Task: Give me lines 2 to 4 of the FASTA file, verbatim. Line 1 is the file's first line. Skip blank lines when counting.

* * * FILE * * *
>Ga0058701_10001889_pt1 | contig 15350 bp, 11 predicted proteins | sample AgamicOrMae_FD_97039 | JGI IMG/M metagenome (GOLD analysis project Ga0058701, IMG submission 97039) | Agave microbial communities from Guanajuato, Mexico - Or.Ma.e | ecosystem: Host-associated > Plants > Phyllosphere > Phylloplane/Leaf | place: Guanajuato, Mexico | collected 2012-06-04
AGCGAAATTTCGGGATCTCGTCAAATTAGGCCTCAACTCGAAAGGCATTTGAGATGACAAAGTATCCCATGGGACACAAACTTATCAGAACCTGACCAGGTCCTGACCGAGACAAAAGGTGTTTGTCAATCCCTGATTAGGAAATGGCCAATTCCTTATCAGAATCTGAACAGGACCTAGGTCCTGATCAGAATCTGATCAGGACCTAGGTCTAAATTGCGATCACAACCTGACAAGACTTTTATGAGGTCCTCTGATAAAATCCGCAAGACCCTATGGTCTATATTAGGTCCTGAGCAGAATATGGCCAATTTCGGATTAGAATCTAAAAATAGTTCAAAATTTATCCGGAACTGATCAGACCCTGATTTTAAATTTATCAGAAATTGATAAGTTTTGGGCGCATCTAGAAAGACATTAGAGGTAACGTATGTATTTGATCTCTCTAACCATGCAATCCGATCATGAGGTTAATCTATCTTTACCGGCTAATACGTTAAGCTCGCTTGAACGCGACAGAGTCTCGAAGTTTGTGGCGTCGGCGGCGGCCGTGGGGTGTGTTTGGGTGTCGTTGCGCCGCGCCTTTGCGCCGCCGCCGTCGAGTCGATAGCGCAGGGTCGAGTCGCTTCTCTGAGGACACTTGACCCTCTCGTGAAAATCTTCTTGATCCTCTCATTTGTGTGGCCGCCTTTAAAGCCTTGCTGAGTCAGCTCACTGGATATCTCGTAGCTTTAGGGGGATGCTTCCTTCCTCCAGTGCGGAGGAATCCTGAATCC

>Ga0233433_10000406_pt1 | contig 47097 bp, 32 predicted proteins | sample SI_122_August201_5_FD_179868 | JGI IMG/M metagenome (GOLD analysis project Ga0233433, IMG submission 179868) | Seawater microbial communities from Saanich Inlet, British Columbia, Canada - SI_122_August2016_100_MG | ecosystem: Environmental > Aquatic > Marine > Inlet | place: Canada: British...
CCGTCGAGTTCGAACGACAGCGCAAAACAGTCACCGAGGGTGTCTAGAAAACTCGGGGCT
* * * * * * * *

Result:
AGCGAAATTTCGGGATCTCGTCAAATTAGGCCTCAACTCGAAAGGCATTTGAGATGACAAAGTATCCCATGGGACACAAACTTATCAGAACCTGACCAGGTCCTGACCGAGACAAAAGGTGTTTGTCAATCCCTGATTAGGAAATGGCCAATTCCTTATCAGAATCTGAACAGGACCTAGGTCCTGATCAGAATCTGATCAGGACCTAGGTCTAAATTGCGATCACAACCTGACAAGACTTTTATGAGGTCCTCTGATAAAATCCGCAAGACCCTATGGTCTATATTAGGTCCTGAGCAGAATATGGCCAATTTCGGATTAGAATCTAAAAATAGTTCAAAATTTATCCGGAACTGATCAGACCCTGATTTTAAATTTATCAGAAATTGATAAGTTTTGGGCGCATCTAGAAAGACATTAGAGGTAACGTATGTATTTGATCTCTCTAACCATGCAATCCGATCATGAGGTTAATCTATCTTTACCGGCTAATACGTTAAGCTCGCTTGAACGCGACAGAGTCTCGAAGTTTGTGGCGTCGGCGGCGGCCGTGGGGTGTGTTTGGGTGTCGTTGCGCCGCGCCTTTGCGCCGCCGCCGTCGAGTCGATAGCGCAGGGTCGAGTCGCTTCTCTGAGGACACTTGACCCTCTCGTGAAAATCTTCTTGATCCTCTCATTTGTGTGGCCGCCTTTAAAGCCTTGCTGAGTCAGCTCACTGGATATCTCGTAGCTTTAGGGGGATGCTTCCTTCCTCCAGTGCGGAGGAATCCTGAATCC

>Ga0233433_10000406_pt1 | contig 47097 bp, 32 predicted proteins | sample SI_122_August201_5_FD_179868 | JGI IMG/M metagenome (GOLD analysis project Ga0233433, IMG submission 179868) | Seawater microbial communities from Saanich Inlet, British Columbia, Canada - SI_122_August2016_100_MG | ecosystem: Environmental > Aquatic > Marine > Inlet | place: Canada: British...
CCGTCGAGTTCGAACGACAGCGCAAAACAGTCACCGAGGGTGTCTAGAAAACTCGGGGCT